Friday, 21 June 2013
What the Traditional Mass Did With Me
Having converted to the Faith some 33 years ago all I ever knew was the Novus Ordo. I had been well instructed, so I knew the Mass to be the Sacrifice of Calvary re-present-ed, and I knew the Holy Eucharist to be the Lord Himself, but I had never even heard of another form of Mass until a lady in our congregation asked me to go with her to a local hotel where the ‘old Low Mass’ was being celebrated in conjunction with the SSPX. It was certainly different and was more demanding: we were not led by the hand via constant dialogue. Not until I entered seminary did I discover the liturgy (and therefore the Mass) was used as a kind of flag-waving exercise (surely an odious attitude). I discovered it only having been allocated my ‘group’ (seminarians from each year being placed in ‘groups’ led by a faculty member). Each of these groups took it in turns to arrange and serve the liturgy for one week, some taking the opportunity to use Missa De Angelis; others to sing ditties. In this the liturgy became a kind of political focus rather than a purely spiritual event.
From first year onwards until my after ordination I was given the opportunity to work with the Day Pilgrim service in Lourdes. While there I saw the kind of ‘Youth Mass’ that was planned like a performance and which turned me off doing anything outside the rubrics. Of course I had to celebrate school Masses where they played pop songs or skits performed for the Gospel. I was never at ease with such things but thought that as a curate (assistant priest) I had no real say in what would be done. When I was appointed a Parish Priest (Pastor) for the first time some 12 years ago I ensured that we engaged the youngsters by having them introduce the Mass, proclaim the readings, lead the General Intercessions and provide the music. We kept mimes and pop music until Mass had ended or for paraliturgies.
Then, about ten years ago now, a priest friend asked me to celebrate his Traditional Mass while he was away on holiday. I worked hard over two weeks to study the rubrics (I still made mistakes the first few times) and discovered the Mass a-new. I was aware that this was the Rite known to St Dominic, St Francis, St Ignatius, St Alphonsus, St Gregory and to my favourite Popes, St Pius X and Pius XII. I suddenly felt a deep need to be personally holy in order to celebrate such a venerable Rite.
Now it is not that the Holy Sacrifice is less holy or requires less reverence in the Novus Ordo, but that I did not experience that requirement since it was celebrated it with folk-style music, laughter, applause etc. Beneath these the sense of the sacred seemed all but lost. We were trying to engage the people it is true, but we were doing so by mere activity rather than active contemplation (I thus became very uncomfortable with concelebrated Masses because I never knew with what I would be presented). A major awakening occurred for me when I came to celebrate the Traditional Rite: we were singing the Mass, not singing at Mass, and it was not the kind of music I would hear on the radio. The chant had an altogether different, even ethereal quality, and was sung in a language that united all people in every land at every time in one common voice of praise. From its very opening, the Traditional Rite did not seem open to a loss of the sense of the sacred: I was, even before approaching the altar, asking God ‘who gives joy to my youth’ to send forth His light and His truth; I was encouraging myself: ‘why groan within’; ‘hope in Him, my Saviour and my God’; I was asking Him ‘have mercy’, to ‘grant absolution and remission of our sin’. It occurred to me that in the Novus Ordo I approach the altar as if by right rather than by grace. It also occurred to me that I could ‘rest’ in the Traditional Rite -I no longer had to be careful of facial expressions or tone of voice, for I was facing the Lord and ‘whispering the sacred words into his ear’. I was learning here that I could not only reverence the Eucharist Itself, but the liturgy; the clothing with dressed and presented.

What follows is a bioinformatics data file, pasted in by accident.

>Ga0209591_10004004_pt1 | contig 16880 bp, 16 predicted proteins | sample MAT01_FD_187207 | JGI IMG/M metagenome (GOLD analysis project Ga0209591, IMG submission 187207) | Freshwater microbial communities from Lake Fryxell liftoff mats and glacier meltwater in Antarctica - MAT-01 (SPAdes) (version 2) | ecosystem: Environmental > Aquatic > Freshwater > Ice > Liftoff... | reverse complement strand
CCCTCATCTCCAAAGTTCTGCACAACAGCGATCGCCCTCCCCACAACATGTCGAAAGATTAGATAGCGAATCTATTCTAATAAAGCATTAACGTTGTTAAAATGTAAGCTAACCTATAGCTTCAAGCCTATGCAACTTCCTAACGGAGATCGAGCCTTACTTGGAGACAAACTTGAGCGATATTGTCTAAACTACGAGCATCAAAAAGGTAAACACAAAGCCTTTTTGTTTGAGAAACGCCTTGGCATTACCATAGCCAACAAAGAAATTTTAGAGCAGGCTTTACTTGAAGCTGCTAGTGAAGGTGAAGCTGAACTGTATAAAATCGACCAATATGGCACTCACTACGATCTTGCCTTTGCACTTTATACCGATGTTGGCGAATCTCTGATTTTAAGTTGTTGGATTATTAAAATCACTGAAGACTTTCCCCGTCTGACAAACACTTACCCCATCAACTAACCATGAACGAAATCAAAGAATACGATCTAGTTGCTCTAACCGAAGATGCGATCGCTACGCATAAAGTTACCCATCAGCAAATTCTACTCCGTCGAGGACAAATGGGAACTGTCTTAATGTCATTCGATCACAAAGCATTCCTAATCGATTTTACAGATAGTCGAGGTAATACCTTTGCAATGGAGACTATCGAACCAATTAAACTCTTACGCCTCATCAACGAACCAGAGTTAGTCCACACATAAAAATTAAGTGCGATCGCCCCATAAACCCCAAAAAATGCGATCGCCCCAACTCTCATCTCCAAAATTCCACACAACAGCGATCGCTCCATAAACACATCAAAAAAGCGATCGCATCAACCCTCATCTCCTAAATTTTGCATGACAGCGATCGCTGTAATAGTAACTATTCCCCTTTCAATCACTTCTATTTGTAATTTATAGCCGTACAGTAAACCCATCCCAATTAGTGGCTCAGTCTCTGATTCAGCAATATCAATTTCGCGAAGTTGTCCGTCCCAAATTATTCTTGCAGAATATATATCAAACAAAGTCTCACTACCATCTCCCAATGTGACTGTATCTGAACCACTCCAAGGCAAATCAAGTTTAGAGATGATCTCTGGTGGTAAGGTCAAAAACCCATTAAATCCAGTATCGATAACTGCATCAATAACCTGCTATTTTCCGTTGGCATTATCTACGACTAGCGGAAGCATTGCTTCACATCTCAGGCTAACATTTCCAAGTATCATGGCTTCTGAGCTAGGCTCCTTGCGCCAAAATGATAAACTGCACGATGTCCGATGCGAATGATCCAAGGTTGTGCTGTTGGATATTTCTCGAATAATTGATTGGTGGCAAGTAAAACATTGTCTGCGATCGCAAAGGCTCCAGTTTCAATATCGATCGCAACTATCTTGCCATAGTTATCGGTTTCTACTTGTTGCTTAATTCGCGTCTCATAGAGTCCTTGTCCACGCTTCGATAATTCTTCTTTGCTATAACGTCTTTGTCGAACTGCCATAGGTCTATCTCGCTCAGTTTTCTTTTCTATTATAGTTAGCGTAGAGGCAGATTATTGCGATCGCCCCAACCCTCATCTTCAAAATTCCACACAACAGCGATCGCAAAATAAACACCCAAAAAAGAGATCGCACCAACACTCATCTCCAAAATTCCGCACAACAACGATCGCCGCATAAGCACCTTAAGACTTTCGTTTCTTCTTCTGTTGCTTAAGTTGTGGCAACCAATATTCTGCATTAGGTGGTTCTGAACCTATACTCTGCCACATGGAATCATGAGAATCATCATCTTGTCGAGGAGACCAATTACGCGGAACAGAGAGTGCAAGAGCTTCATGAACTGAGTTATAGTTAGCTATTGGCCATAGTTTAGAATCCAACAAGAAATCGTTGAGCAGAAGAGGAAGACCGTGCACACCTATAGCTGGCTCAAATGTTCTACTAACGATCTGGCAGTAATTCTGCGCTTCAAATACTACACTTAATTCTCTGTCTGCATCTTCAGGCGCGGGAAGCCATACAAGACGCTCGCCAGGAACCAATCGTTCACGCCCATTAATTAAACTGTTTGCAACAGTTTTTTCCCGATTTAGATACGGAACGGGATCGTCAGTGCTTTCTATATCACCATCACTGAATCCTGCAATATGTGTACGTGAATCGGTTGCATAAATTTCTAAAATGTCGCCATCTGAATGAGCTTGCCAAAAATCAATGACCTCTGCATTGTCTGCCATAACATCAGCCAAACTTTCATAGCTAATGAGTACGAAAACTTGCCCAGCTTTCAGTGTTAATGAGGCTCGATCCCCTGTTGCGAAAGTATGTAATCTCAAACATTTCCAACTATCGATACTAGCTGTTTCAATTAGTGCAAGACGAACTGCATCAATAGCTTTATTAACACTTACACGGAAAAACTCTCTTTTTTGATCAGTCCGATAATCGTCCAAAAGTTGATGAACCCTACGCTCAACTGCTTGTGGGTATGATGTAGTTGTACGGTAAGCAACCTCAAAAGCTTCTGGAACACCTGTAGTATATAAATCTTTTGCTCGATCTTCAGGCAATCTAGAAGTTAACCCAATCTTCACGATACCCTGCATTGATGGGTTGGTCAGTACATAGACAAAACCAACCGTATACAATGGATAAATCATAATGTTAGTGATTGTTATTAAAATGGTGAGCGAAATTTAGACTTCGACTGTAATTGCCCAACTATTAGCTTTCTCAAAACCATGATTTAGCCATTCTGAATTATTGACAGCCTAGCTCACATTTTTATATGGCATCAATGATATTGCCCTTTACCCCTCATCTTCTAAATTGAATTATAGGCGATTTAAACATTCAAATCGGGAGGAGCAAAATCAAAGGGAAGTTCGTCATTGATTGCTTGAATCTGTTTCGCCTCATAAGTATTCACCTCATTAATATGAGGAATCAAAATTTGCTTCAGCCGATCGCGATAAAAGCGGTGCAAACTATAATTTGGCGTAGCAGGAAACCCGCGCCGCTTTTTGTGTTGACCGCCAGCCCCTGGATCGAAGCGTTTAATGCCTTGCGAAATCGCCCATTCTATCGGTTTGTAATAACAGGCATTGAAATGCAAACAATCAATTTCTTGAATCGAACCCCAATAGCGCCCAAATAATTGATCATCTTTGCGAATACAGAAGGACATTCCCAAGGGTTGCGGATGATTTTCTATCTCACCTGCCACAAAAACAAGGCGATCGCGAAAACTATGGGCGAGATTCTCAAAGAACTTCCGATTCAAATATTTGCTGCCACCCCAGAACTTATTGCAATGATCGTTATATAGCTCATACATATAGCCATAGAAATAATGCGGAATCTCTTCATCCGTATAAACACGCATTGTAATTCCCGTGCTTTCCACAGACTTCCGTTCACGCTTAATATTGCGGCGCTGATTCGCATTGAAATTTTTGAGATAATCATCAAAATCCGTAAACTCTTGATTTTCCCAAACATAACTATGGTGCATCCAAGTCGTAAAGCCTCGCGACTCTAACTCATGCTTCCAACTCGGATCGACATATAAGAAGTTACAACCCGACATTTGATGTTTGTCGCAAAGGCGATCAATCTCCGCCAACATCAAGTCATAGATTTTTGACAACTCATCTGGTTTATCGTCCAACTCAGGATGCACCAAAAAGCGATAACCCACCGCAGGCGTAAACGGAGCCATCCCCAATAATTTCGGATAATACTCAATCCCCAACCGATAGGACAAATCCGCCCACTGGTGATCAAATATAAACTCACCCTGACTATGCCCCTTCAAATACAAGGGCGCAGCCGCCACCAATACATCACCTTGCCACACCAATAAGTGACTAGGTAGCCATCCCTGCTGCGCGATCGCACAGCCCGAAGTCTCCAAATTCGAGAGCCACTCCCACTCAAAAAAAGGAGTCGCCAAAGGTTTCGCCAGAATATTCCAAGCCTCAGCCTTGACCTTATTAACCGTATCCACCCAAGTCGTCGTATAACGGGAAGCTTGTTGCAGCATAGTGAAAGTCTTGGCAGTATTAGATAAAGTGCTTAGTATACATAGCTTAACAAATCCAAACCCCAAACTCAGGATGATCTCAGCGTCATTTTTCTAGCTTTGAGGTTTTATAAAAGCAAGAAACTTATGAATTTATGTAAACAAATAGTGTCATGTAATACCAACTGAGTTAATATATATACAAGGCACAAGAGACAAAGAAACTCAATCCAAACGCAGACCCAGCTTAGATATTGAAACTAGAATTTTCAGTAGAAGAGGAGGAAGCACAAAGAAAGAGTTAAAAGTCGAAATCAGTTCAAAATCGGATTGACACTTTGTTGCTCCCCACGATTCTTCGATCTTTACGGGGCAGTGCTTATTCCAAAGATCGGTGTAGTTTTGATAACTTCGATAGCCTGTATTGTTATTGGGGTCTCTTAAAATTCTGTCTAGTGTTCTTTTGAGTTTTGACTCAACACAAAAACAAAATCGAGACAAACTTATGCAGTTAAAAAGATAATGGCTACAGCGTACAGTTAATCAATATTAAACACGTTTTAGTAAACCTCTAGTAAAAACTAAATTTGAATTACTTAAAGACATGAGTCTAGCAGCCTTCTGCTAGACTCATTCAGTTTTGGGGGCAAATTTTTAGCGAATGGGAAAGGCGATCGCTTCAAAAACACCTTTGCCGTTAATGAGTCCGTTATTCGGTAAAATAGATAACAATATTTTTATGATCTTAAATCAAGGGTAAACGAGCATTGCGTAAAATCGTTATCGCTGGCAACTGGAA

The most profound effect of learning the Traditional Rite was not that it brought me to offer every Mass well, which it did, but that knowing this was the Rite loved by the saints of the centuries, defended by the martyrs and hallowed by time, it seem to require me to seek a new depth of holiness which, though I daily fail, I yet strive to achieve by making gains in patience, humility, generosity, industry and courage.